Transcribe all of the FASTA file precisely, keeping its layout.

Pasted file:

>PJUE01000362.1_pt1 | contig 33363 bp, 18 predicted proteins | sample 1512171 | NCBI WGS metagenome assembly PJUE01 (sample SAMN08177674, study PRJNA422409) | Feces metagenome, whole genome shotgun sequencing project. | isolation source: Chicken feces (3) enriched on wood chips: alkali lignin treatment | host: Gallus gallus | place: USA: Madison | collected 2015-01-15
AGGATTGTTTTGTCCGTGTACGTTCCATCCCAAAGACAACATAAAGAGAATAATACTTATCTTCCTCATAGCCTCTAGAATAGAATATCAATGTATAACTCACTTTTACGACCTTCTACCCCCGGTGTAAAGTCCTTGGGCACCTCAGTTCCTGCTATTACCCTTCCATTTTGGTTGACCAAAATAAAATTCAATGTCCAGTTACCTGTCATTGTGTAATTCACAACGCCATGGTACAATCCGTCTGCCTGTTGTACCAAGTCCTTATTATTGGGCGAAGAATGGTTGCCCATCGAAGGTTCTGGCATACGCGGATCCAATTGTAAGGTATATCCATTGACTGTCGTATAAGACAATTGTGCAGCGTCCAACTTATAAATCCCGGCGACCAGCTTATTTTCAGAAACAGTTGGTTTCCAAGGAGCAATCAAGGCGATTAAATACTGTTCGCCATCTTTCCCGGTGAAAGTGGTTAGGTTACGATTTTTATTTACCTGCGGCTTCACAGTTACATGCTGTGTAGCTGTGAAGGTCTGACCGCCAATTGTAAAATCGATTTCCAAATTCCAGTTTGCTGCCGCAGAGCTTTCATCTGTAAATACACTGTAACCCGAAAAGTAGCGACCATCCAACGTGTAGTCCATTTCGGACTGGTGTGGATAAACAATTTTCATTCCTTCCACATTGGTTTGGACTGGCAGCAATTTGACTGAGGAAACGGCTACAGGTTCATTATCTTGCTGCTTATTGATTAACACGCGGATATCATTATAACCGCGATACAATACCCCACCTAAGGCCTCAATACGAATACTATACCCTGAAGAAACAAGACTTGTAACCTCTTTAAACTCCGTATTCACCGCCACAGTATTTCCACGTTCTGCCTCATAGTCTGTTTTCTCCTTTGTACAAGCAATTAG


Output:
>PJUE01000362.1_pt1 | contig 33363 bp, 18 predicted proteins | sample 1512171 | NCBI WGS metagenome assembly PJUE01 (sample SAMN08177674, study PRJNA422409) | Feces metagenome, whole genome shotgun sequencing project. | isolation source: Chicken feces (3) enriched on wood chips: alkali lignin treatment | host: Gallus gallus | place: USA: Madison | collected 2015-01-15
AGGATTGTTTTGTCCGTGTACGTTCCATCCCAAAGACAACATAAAGAGAATAATACTTATCTTCCTCATAGCCTCTAGAATAGAATATCAATGTATAACTCACTTTTACGACCTTCTACCCCCGGTGTAAAGTCCTTGGGCACCTCAGTTCCTGCTATTACCCTTCCATTTTGGTTGACCAAAATAAAATTCAATGTCCAGTTACCTGTCATTGTGTAATTCACAACGCCATGGTACAATCCGTCTGCCTGTTGTACCAAGTCCTTATTATTGGGCGAAGAATGGTTGCCCATCGAAGGTTCTGGCATACGCGGATCCAATTGTAAGGTATATCCATTGACTGTCGTATAAGACAATTGTGCAGCGTCCAACTTATAAATCCCGGCGACCAGCTTATTTTCAGAAACAGTTGGTTTCCAAGGAGCAATCAAGGCGATTAAATACTGTTCGCCATCTTTCCCGGTGAAAGTGGTTAGGTTACGATTTTTATTTACCTGCGGCTTCACAGTTACATGCTGTGTAGCTGTGAAGGTCTGACCGCCAATTGTAAAATCGATTTCCAAATTCCAGTTTGCTGCCGCAGAGCTTTCATCTGTAAATACACTGTAACCCGAAAAGTAGCGACCATCCAACGTGTAGTCCATTTCGGACTGGTGTGGATAAACAATTTTCATTCCTTCCACATTGGTTTGGACTGGCAGCAATTTGACTGAGGAAACGGCTACAGGTTCATTATCTTGCTGCTTATTGATTAACACGCGGATATCATTATAACCGCGATACAATACCCCACCTAAGGCCTCAATACGAATACTATACCCTGAAGAAACAAGACTTGTAACCTCTTTAAACTCCGTATTCACCGCCACAGTATTTCCACGTTCTGCCTCATAGTCTGTTTTCTCCTTTGTACAAGCAATTAG